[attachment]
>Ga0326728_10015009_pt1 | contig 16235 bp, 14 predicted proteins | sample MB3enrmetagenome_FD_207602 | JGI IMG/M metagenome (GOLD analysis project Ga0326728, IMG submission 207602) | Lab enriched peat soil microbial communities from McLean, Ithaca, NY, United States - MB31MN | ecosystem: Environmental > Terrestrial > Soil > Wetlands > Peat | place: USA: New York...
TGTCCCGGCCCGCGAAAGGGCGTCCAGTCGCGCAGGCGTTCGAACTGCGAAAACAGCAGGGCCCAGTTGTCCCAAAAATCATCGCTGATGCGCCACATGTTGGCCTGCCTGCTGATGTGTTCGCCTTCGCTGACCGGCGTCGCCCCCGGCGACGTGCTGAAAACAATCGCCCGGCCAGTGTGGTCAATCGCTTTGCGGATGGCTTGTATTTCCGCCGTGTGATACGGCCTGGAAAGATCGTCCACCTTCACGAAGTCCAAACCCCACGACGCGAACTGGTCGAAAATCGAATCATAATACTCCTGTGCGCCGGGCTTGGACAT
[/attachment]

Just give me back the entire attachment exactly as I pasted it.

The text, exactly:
>Ga0326728_10015009_pt1 | contig 16235 bp, 14 predicted proteins | sample MB3enrmetagenome_FD_207602 | JGI IMG/M metagenome (GOLD analysis project Ga0326728, IMG submission 207602) | Lab enriched peat soil microbial communities from McLean, Ithaca, NY, United States - MB31MN | ecosystem: Environmental > Terrestrial > Soil > Wetlands > Peat | place: USA: New York...
TGTCCCGGCCCGCGAAAGGGCGTCCAGTCGCGCAGGCGTTCGAACTGCGAAAACAGCAGGGCCCAGTTGTCCCAAAAATCATCGCTGATGCGCCACATGTTGGCCTGCCTGCTGATGTGTTCGCCTTCGCTGACCGGCGTCGCCCCCGGCGACGTGCTGAAAACAATCGCCCGGCCAGTGTGGTCAATCGCTTTGCGGATGGCTTGTATTTCCGCCGTGTGATACGGCCTGGAAAGATCGTCCACCTTCACGAAGTCCAAACCCCACGACGCGAACTGGTCGAAAATCGAATCATAATACTCCTGTGCGCCGGGCTTGGACAT